> a megabyte of memory, enough for lots of registers, buffers, etc. that
> was accessable to both RTLinux and mmapped into user space.
...
> You have random access and since the userland stuff and the RT stuff do
> not execute at the same time, synchronization is simplified, perhaps to
> the point where we don't need sysV IPC's.

FTR, my objection to that is that if you don't have synch, you'll sooner or later end up with synch problems, most likely of the Heisenbug variety.

Jiri
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C

#### Curt Wuollet

Hi Jiri

It's not that you don't have sync, it's that it's inherently self synching if you do it right. This could be done the same way as present with working copies and synced R/W. The other great
feature is that the drivers don't have to have a top and bottom end and can use h/w interrupts. These are much easier to write although care has to be taken that they complete in realtime. In order to do motion control and other time critical tasks we need to have some facility, I'm just stirring the pot so it can be designed in not added on. This is similar to dual port memory
in concept and the techniques can be much the same. The high speed process can read and write atomically and has priority. One RT task synchs the maps IFF no userland proc is changing
content. That can be scheduled at intervals long for the HS task and short for the userland task. It's an RFC. Nothing more. Network drivers are an interesting issue too. I'm running all userland and can see the issues.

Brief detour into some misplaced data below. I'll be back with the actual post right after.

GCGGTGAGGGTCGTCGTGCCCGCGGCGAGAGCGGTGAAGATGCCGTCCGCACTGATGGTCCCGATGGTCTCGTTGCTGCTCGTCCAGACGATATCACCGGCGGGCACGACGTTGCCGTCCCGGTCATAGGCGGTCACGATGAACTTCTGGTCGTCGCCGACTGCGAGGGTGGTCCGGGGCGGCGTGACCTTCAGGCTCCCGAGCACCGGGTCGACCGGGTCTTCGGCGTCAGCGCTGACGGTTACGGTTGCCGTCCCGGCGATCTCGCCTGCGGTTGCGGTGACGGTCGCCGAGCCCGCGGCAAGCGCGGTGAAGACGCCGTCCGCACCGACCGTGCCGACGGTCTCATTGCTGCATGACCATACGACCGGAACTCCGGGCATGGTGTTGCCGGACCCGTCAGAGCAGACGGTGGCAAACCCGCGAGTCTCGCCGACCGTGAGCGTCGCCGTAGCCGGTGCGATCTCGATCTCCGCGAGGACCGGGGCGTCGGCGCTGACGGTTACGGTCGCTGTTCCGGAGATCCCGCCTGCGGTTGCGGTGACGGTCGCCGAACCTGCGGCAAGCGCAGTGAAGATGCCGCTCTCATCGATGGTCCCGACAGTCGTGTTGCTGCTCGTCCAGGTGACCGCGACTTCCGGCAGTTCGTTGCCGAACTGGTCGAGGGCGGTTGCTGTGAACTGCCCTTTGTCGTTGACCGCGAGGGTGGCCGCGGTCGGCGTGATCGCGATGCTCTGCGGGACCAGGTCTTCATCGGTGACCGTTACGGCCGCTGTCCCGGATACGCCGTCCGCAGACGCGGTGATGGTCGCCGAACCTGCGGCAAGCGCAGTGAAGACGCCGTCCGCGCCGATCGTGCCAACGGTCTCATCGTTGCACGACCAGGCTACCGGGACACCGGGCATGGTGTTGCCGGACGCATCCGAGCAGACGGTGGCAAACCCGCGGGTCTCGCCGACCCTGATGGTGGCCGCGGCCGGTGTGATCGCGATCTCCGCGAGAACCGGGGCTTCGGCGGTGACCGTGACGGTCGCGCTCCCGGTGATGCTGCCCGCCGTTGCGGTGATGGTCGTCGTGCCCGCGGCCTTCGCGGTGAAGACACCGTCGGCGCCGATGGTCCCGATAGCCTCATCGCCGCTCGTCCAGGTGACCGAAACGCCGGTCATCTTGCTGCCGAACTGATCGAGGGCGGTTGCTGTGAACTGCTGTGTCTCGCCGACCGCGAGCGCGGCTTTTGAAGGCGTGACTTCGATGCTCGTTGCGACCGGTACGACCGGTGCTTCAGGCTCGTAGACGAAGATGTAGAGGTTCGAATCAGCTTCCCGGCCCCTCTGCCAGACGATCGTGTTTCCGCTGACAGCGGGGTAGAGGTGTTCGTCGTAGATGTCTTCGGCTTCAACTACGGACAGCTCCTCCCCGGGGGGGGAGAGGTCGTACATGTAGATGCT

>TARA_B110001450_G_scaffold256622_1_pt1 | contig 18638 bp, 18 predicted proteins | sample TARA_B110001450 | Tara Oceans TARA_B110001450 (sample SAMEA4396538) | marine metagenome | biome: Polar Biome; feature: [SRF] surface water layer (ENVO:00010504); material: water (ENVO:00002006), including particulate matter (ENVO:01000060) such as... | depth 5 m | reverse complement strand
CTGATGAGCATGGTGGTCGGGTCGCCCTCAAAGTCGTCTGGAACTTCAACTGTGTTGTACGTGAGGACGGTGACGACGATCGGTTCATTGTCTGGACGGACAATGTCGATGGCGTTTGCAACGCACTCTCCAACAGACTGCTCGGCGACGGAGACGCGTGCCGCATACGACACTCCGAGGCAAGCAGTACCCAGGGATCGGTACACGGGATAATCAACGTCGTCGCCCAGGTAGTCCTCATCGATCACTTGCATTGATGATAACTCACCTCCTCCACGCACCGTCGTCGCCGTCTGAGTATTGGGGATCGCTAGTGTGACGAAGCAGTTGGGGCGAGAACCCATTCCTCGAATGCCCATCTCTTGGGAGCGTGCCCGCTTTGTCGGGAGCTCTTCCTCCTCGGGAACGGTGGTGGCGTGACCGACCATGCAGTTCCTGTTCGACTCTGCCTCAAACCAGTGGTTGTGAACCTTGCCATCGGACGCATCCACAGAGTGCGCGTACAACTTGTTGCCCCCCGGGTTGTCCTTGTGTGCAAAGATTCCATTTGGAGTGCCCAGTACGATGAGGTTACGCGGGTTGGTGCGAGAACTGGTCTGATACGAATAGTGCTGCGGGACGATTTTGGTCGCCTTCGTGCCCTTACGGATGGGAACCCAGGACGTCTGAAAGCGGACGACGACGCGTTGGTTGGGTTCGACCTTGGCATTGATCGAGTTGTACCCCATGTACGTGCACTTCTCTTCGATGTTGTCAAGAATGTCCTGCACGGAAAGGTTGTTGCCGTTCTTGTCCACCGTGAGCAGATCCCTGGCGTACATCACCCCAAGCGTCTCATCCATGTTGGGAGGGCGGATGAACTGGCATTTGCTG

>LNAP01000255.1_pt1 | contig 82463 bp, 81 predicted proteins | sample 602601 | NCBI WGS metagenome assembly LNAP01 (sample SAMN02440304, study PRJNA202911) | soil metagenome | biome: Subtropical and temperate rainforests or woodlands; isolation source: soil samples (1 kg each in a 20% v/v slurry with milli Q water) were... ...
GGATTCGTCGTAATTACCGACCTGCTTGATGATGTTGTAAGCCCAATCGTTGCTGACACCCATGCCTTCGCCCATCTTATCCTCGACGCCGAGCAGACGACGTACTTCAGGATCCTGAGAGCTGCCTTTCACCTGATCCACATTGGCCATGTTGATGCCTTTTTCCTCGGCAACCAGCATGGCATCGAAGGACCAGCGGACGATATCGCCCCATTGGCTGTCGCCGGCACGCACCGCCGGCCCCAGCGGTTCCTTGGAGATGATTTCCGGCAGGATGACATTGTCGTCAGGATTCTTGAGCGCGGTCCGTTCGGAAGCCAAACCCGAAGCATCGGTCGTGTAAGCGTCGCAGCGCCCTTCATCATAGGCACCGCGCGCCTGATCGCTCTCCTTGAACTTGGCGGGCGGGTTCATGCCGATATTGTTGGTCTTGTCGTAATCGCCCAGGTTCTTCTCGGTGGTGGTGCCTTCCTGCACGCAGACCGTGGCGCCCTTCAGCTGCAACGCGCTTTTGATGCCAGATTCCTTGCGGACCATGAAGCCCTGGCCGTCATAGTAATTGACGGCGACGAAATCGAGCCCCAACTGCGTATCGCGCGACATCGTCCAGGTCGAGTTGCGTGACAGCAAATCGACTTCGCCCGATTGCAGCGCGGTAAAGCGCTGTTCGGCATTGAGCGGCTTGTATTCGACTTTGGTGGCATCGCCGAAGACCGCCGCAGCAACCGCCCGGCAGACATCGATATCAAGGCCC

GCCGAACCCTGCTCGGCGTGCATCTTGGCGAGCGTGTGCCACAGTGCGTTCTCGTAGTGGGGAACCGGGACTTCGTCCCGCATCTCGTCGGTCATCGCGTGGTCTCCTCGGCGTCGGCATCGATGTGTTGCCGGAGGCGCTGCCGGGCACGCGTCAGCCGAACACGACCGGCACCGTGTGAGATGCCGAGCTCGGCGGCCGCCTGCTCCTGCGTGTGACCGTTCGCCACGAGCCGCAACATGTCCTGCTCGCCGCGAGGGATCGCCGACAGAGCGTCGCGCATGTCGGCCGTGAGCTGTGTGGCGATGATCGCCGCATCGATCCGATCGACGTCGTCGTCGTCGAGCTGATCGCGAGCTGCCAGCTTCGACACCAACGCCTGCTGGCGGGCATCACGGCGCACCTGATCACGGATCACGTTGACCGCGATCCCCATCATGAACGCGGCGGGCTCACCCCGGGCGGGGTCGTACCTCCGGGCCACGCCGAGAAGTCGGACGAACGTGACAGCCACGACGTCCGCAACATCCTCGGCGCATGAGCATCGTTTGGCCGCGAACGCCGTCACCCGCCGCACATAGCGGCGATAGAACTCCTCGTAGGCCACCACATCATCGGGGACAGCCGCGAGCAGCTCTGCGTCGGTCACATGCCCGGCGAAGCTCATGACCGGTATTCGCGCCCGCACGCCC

Regards

cww

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#### Jiri Baum

Curt:
> It's not that you don't have sync, it's that it's inherently self
> synching if you do it right.
...
> One RT task synchs the maps IFF no userland proc is changing content.
...

That'll do the trick - but that's not inherent, that's something you have to put on top of the shared RAM to make it work.

Anyway, if RTAI-LXRT can now do user-space hard-RT, that's that whole problem area solved - let's just use it.

Three or four reasons off the top of my head:
- userspace processes have memory protection.
- if RT and non-RT processes are in the same class, you can get priority
inheritance (to avoid priority inversion), so you can use semaphores
between RT and non-RT processes and it'll all work right (with care).